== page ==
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ADHD Natural Treatment: Sports for Children with ADHD

Hyperactive and inattentive children have a lot to gain from sports and regular exercise.  Research shows that sports offer many social and behavioral benefits such as learning to follow directions and  focus on structured tasks, and getting involved in activities. Sports are also a great outlet for any pent-up energy an ADHD child might have.  Although a sport may be a rich training ground for the sport itself and for social situations, it’s not always easy to get a child with ADHD involved.   

Most children diagnosed with attention deficit hyperactivity disorder are their own toughest challenges on the playing field. Since focus, order, and structure are needed to succeed in sports, the very attention and behavioral issues that plague ADHD children in the classroom may only get worse once they get in the game.  Besides that, children with ADHD also suffer with learning disabilities that affect spatial awareness, game concepts, organization, and strategy. Other problems that can get in the way of sports success for children with ADHD include:

  • Issues with following directions.  Impulsive and inattentive children jump right into the game without paying attention to the rules.
  • Impulsivity. Since children with ADHD often act before they think, they do things instinctively rather than using the rules and strategies that are part of the sport. They might also have issues waiting for their turn during practice.
  • Inattention. Sports like baseball will require kids to pay attention when they are not actively engaged in the game. This is particularly challenging to children with ADHD, who are often caught daydreaming during moments of low action.
  • Low frustration tolerance.  You can’t win all the time in sports, and losing may be difficult for some children with ADHD, giving rise to aggression, tantrums, and other inappropriate behavior.

For these reasons, team sports and contact sports are the worst choices for kids who are still learning to control their ADHD symptoms.   At this level, they are still trying to grasp the play system while maintaining acute awareness and keen focus.  Since these important skills have not yet been developed, kids with ADHD get injured or injure other players, because they are not aware of their teammates’ locations, act before thinking, and end up in the wrong place at the wrong time.  Their inability to play with a team will only increases their self-esteem issues and behavioral problems – the exact opposite of what you want for your child.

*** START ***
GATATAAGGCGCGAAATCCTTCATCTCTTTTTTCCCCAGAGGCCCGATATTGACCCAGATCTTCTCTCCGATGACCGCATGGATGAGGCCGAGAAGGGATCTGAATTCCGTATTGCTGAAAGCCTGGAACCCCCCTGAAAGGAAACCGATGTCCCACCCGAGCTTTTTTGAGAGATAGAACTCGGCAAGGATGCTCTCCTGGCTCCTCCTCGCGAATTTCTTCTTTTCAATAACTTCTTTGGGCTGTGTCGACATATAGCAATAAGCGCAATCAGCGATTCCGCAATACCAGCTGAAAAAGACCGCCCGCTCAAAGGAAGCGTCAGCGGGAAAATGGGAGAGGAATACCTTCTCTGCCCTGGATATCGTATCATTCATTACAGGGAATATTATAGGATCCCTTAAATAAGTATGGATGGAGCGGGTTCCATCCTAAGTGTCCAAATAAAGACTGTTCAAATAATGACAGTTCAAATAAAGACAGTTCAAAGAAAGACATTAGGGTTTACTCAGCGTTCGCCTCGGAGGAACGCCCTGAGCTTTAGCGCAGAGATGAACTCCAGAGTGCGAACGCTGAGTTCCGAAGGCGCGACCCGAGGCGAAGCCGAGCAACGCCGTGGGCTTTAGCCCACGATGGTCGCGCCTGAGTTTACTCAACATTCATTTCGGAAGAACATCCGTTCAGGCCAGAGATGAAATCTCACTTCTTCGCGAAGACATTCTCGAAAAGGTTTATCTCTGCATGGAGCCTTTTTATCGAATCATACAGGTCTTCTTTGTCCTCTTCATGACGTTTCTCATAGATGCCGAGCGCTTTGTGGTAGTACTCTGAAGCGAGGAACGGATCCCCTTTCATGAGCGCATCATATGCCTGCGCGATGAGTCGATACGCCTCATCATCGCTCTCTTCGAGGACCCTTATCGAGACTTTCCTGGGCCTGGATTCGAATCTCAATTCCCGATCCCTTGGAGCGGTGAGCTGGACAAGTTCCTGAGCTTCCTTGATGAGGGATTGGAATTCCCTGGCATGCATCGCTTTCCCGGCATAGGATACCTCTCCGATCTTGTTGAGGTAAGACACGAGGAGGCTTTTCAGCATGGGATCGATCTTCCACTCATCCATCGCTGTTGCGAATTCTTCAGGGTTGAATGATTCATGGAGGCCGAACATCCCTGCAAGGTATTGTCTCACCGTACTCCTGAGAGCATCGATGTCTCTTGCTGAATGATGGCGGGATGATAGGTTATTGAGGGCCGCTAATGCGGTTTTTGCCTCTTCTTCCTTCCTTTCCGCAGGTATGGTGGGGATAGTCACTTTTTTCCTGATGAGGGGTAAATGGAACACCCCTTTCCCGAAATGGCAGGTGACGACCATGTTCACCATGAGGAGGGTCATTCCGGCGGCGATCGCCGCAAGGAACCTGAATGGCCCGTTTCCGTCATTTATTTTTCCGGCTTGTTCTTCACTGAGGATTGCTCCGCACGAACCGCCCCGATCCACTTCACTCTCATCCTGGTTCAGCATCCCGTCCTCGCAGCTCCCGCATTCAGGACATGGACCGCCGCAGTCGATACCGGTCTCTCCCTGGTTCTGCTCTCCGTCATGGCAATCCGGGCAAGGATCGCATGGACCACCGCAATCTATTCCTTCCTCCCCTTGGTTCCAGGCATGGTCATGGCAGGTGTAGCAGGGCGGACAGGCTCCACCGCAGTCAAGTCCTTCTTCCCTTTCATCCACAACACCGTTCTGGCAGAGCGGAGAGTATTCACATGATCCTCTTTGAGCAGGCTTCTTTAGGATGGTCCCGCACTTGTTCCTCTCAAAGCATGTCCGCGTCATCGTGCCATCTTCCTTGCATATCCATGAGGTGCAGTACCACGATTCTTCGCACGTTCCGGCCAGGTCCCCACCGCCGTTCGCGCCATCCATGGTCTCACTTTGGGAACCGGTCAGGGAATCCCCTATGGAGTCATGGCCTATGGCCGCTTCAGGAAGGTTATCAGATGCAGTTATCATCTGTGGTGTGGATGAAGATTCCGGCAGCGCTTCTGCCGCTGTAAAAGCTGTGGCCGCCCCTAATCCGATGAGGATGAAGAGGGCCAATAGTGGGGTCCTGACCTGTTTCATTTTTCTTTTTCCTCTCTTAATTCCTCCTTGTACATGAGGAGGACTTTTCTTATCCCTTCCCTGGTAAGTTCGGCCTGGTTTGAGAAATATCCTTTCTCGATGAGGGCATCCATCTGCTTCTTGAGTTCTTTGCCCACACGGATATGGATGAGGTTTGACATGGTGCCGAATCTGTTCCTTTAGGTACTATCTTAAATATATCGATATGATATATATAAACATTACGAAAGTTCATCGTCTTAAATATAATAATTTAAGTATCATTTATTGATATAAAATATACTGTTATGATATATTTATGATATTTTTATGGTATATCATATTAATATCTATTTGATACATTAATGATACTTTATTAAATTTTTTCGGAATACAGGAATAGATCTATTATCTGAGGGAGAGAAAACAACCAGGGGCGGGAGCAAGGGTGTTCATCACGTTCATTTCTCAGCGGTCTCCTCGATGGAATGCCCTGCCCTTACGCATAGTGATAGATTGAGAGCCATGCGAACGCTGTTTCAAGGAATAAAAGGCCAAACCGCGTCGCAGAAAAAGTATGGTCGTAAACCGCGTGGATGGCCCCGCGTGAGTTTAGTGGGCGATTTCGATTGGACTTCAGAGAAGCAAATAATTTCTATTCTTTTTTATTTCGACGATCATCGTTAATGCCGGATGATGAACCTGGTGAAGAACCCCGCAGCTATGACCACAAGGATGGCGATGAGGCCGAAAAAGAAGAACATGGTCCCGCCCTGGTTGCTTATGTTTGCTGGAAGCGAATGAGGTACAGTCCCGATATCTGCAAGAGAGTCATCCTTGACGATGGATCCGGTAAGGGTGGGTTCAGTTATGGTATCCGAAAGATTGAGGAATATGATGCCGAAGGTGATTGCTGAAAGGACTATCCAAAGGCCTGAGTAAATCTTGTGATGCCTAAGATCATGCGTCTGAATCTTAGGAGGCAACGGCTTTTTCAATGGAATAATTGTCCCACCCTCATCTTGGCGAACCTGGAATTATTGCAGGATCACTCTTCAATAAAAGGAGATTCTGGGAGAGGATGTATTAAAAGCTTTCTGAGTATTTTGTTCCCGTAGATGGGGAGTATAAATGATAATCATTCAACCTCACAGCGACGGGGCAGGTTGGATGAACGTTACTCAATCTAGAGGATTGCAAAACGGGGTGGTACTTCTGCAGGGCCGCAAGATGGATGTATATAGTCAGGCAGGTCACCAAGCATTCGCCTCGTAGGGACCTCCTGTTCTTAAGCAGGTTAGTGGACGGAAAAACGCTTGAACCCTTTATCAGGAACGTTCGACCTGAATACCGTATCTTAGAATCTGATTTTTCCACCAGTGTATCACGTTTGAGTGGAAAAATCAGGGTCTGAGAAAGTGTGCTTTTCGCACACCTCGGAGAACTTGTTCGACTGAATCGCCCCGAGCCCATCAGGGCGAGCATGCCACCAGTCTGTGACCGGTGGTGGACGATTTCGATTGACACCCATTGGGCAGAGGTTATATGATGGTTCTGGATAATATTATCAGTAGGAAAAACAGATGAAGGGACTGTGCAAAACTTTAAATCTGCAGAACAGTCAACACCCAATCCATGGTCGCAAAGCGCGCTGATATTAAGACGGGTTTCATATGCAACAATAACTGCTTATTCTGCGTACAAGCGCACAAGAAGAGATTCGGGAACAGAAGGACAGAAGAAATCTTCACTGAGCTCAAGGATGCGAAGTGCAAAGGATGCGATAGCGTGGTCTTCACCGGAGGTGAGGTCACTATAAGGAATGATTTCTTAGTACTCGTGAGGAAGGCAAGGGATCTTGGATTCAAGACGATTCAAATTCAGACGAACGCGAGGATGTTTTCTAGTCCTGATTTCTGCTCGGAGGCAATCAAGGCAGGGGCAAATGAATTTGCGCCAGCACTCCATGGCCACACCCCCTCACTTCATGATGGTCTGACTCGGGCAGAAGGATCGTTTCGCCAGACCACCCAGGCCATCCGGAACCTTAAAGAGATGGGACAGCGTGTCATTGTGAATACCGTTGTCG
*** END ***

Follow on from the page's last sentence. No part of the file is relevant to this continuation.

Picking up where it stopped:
ADHD experts agree that individual sports help children cope with ADHD better than team sports.  ADHD children are more likely to succeed in individual sports like martial arts, gymnastics, swimming, and tennis, because they receive plenty of individual guidance from coaches. Despite the one-on-one handling of these sports, children with ADHD still receive many of the social benefits of team sports because they are often taught in groups.  Tennis and swimming, for instance, will require them to play in teams; unlike other team sports, the instruction and effort are accomplished on the individual level.

Martial arts like taekwondo and kung fu have the highest success rates of improving ADHD symptoms.  Martial arts not only teach kids to control their movements and bodies; they also teach them how to meditate, which helps them with self-control.  Like swimming and tennis, martial arts are taught step by step by a coach, which leaves few opportunities for distractions. Martial arts are also great because they use a lot of structured rituals. Experts believe that rituals are good for kids with ADHD because they make certain behaviors automatic. Those behaviors can then be carried out into other aspects of their lives.

Individual sports, however, will also require certain modifications for your child to succeed. Remember, children with ADHD are emotionally and socially younger than their chronological age, which can explain their problematic relationships with their peer group.  The great thing about sports is that you can place your child in a younger age group, something you cannot do at school.  Not only will they be around a peer group they can relate to; they’ll be in a position where they can succeed.